Chinese Culture

Topics: Chinese culture, China, Etiquette Pages: 8 (2207 words) Published: June 15, 2011
1. Executive Summary

Business today is becoming more universal and it is common to travel around the world for business dealings. In order to clinch a business deal with parties of other countries, it is essential to do some research about the country first. This will provide critical information about their business tradition, etiquette issues and other factors that will allow easier acceptance of Singaporean business persons.

China being the largest populated country of 1.3 billion, with an area of 9,600,000 square kilometers, has a long history, unique culture and a wide variety of distinctive customs and traditions. She has been attracting foreigners to invest as there are plentiful resources and labour market, which are crucial in business dealings. Besides the factors that are mentioned above, other factors play essential roles as well.

Guanxi and Mianzi are the foremost factors that Chinese businessmen take into account. Other factors include preparation for Chinese business meetings, knowledge of the Chinese Lijie, such as non-verbal communication and social relationships. Also, the Chinese banquet consisting table etiquette together with drinking and toasting. There will also be gift-giving, such as what should be considered to give and what should be avoided. Last but not least, different ways to negotiate with the Chinese for the best solution should be taken into consideration.

In conclusion, having the knowledge of the Chinese etiquette will better help one to succeed in clinching more business dealings. At the same time, it also helps one to understand the culture and customs of Chinese. Therefore, this will not only do one good for business purposes, but also encourages common understanding amongst countries.

The People's Republic of China, has a largest population of 1.3 billion and a GDP of US$2393 billion. Thus, it has been eyed by many business executives due to its big market share and a large pool of labour which provides many business opportunities. In order to carry out business transactions efficiently with the Chinese, it is important for us to know what the prohibitions, customs and taboos are in China. By understanding these, we will be more prepared to conduct business with the Chinese.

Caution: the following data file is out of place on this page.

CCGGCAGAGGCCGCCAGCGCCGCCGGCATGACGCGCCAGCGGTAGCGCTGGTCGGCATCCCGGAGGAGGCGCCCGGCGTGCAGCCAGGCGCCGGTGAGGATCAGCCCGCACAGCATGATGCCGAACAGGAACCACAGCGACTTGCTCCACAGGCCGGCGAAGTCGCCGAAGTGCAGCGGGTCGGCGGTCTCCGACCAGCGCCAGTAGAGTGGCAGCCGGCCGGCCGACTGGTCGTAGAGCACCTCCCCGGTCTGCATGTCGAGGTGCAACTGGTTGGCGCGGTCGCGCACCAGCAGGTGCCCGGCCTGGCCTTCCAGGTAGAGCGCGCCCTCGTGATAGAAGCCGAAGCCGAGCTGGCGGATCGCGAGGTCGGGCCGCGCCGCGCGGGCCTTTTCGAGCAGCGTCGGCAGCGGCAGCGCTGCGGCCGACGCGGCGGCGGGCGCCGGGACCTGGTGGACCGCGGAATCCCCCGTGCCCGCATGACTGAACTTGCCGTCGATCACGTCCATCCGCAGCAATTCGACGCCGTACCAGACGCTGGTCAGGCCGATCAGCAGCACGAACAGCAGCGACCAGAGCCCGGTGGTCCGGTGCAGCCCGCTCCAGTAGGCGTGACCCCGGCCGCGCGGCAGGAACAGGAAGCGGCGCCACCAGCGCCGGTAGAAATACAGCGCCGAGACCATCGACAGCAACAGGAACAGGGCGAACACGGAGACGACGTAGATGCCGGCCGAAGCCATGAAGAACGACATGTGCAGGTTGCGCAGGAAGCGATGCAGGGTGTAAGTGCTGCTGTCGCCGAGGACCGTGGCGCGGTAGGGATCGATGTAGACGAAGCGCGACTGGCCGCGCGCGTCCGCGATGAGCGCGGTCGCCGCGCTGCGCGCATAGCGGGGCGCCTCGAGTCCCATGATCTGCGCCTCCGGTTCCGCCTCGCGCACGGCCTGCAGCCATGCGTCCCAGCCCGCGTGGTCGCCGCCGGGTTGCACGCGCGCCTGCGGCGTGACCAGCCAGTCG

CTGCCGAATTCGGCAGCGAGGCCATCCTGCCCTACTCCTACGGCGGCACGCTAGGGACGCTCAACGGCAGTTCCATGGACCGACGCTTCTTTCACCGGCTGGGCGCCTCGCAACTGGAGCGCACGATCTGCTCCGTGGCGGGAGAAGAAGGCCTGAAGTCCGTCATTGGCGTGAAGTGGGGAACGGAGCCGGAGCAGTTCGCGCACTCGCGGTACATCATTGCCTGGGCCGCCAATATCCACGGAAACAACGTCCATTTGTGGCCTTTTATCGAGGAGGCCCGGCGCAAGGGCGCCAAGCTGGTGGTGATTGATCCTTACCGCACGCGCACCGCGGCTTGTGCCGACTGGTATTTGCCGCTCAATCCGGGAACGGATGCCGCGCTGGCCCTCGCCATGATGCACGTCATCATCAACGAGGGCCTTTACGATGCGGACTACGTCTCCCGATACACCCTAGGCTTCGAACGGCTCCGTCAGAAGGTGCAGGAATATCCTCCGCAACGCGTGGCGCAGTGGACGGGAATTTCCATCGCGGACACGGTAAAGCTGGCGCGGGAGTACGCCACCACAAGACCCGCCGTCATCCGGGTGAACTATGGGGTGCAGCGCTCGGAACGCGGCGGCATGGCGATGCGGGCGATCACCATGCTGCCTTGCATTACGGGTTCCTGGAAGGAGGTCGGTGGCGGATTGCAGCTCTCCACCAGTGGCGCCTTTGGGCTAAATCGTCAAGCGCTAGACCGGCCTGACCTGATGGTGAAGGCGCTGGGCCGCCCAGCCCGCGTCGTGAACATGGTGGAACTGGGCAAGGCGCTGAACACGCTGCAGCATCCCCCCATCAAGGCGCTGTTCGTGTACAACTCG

2.1 Meeting the Chinese
To begin with, the Chinese are very particular about first impressions. They prefer to be introduced formally to people as they are reluctant to strike up conversations with people they are unfamiliar with. A proper handshake will be most appropriate upon introduction. If one is being introduced to a group, remember to shake everyone’s hands. Also, stand up throughout, when being introduced or when presenting self. Begin introductions with his/her name, followed by the company’s name and specify the country that he/she is from.

2.2 Business Cards
It is polite to use two hands to hold both corners when presenting business card and to position it so that it is legible to the recipient. Try to have one side of the card being translated and print the Chinese letters using gold ink as this is an auspicious colour. It will be respectful to spend a few seconds reading the card upon receiving it and helps in remembering one’s name. It is demeaning to put it directly into your pocket without glancing. If it is a sit-down meeting, place the card on the table so that one can look at it.

Most Chinese like to engage in conversations concerning topics which they have knowledge on, such as weather, geography, Chinese cuisine, Chinese scenery and landmarks. Topics related to politics should be avoided. Dismiss personal questions with a little humour if uncomfortable. The Chinese would often compliment the country of origin. However, accepting praise outright is not considered as good etiquette for them. Instead, one is expected to deflect compliments and pretend it is unworthy of receiving them.

2.4 Greetings
Surnames come first...

References: 2. Scott D. Seligman. (1999). Chinese Business Etiquette: a guide to protocol, manners, and culture in the People’s Republic of China. United States of America: A Time Warner Company
3. China Online (n.d.)
4. Communicaid global communication: doing business in China. (n.d.). Retrieved on June 13, 2007.
5. Chinese Culture
6. Kwintessential- Language and culture specialists (n.d.). Retrieved on June 13, 2007.
7. China’s GDP grows 10.7% in 2006
8. Economy – Economic Structure & Trends. (2006). Retrieved on June 20, 2007.
9. China – Business etiquette, manners and cross cultural communication
10. China – Business & Travel Etiquette. (n.d.). Retrieved on June 15, 2007.
11. Business Card Etiquette by Neil Payne
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